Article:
I recently came across a posting on the internet, which reminded me of a number of the type of calls we receive from people throughout the year. I thought it might be useful to share this post and some comments for you to consider about “whether you have a lawsuit” worth pursuing.
The post read:
I recently had to undergo epidural injections at a local pain management clinic. I was told the stats about the procedure and what signs to look for regarding problems. I had lower lumber injections, and the doctor that did the procedure told me that he punctured the spinal cord, thus releasing fluid. My problem was that I was sent home, to drive myself, and had made repeated calls to them regarding a monstrous headache that made even getting out of bed difficult. After almost 14 days, I finally called the local ER and was given totally different advice from the on-call doctor. I then finally recieved the blood patch….is there any liability here?
The balance of the post consisted of a lawyer responding to the question and some back and forth between the two, which ended – properly so – with the lawyer learning that the potential client had fully recovered, had gone through two weeks of hell and had incurred medical expenses for follow-up care to the tune of $3,750. The lawyer then told the person –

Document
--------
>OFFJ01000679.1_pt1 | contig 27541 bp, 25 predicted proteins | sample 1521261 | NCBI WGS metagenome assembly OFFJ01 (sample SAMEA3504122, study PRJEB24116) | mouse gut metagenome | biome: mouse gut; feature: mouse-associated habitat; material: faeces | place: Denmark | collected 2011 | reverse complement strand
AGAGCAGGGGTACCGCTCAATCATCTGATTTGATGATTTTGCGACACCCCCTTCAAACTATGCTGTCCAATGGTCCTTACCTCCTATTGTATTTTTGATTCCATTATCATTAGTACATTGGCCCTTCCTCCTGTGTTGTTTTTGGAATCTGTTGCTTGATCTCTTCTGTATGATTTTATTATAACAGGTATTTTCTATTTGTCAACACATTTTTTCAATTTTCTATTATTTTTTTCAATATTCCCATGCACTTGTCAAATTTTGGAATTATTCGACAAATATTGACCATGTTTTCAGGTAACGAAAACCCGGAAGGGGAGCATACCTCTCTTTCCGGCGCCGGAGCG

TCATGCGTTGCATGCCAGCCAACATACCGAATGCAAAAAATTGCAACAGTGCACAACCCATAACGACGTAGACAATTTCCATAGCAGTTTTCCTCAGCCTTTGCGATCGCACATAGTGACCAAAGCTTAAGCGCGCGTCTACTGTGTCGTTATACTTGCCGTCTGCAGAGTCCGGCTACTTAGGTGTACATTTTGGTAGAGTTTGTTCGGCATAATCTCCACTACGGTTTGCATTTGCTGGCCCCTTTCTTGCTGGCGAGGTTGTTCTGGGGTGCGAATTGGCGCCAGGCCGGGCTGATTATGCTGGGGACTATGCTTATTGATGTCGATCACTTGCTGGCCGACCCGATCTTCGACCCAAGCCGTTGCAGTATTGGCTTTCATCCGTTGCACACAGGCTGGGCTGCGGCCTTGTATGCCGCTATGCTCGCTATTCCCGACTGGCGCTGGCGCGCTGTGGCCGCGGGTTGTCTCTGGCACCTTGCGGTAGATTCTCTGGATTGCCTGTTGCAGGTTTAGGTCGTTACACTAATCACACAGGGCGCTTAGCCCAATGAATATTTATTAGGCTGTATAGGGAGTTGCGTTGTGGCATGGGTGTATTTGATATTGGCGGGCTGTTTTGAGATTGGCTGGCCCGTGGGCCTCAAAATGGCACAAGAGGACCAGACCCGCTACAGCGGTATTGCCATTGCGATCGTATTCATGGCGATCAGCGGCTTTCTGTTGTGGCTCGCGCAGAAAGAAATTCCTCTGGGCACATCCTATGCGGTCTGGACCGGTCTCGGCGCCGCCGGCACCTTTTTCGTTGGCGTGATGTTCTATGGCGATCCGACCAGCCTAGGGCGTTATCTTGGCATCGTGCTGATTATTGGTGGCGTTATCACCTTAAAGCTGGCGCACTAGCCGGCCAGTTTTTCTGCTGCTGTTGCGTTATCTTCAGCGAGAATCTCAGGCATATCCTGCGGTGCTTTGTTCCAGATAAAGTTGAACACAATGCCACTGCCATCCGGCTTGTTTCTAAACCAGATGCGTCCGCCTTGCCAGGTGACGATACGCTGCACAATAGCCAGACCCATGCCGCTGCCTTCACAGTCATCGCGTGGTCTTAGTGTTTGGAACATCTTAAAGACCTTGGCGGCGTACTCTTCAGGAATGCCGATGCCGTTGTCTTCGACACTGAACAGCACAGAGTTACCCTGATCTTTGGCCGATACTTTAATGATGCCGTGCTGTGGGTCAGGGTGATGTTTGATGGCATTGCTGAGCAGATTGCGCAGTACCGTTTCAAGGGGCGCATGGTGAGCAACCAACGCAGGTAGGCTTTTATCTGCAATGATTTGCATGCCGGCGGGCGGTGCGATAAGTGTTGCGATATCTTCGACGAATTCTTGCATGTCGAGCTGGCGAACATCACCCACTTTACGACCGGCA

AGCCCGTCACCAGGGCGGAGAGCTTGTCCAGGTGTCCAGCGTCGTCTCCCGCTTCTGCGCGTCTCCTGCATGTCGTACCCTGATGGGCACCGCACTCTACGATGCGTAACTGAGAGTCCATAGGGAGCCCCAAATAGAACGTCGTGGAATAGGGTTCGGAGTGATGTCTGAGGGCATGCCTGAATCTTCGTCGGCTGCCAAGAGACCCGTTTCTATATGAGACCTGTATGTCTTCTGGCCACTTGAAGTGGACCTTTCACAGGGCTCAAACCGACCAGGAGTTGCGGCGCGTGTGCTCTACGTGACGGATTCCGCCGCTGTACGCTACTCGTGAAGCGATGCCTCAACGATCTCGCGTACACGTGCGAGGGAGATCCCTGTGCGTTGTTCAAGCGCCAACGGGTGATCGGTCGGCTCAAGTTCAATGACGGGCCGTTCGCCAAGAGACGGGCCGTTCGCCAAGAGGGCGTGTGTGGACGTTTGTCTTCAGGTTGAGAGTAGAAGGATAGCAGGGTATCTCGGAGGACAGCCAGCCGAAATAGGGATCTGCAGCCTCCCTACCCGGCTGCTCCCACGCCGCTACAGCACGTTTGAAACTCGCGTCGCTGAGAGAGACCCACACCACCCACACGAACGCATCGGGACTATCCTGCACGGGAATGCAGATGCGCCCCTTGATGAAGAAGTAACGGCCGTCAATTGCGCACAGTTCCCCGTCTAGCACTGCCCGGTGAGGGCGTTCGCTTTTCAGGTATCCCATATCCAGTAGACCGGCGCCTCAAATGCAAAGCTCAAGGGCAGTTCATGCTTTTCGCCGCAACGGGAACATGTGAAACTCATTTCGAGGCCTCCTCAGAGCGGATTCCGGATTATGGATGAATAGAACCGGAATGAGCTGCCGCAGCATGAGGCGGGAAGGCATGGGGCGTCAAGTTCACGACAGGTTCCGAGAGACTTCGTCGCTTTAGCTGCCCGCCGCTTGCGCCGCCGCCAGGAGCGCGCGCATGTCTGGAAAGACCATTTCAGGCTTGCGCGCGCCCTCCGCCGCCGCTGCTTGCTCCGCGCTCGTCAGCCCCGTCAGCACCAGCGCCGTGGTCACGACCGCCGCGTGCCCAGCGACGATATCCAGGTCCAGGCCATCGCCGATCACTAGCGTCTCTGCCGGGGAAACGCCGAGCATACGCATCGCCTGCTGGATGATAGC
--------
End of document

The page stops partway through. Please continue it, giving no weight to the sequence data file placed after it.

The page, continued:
would that $3750 have to be spent regardless of the delayed treatment?
If so, you really don’t have a claim for much of anything. Even if it wouldn’t, to have a valid claim, you would also have to prove their actions were substandard in regards to the established standards of care. Generally, for little or no damages, you are not going to get an attorney to take on a case that will easily cost 10′s of thousands of dollars.
A Basic Problem – Pure Economics
Putting aside the issues of whether the original care giver violated a standard of reasonable care and whether that care caused injury, the pure economics of this situation does not justify the bringing of a medical malpractice case – “little or no damages…[for] a case that will easily cost 10′s of thousands of dollars.”
This type of injury, while clearly serious to the patient, luckily was not permanent in nature. Ask yourself, if you were on a jury hearing this case (assuming you found in favor of the patient-plaintiff by deciding that the doctor’s care was substandard and caused injury) - what amount would you award someone for two weeks of pain and suffering and no permanent injury?
Next, take your answer and do the following math:
- The “10′s of thousands of dollars” the lawyer mentioned are real numbers that would be spent in a case like this. Expert witness fees (which can be enormous), deposition costs, costs to obtain the records, filing fees, etc. would easily be in excess of $50,000 by the time this case was concluded. Trust me – this is a conservative figure!
- Legal fees – as many of you are aware, these cases are often taken on a contingency fee basis. The lawyer will charge a percentage (varying from as low as one-third to perhaps a high of forty percent).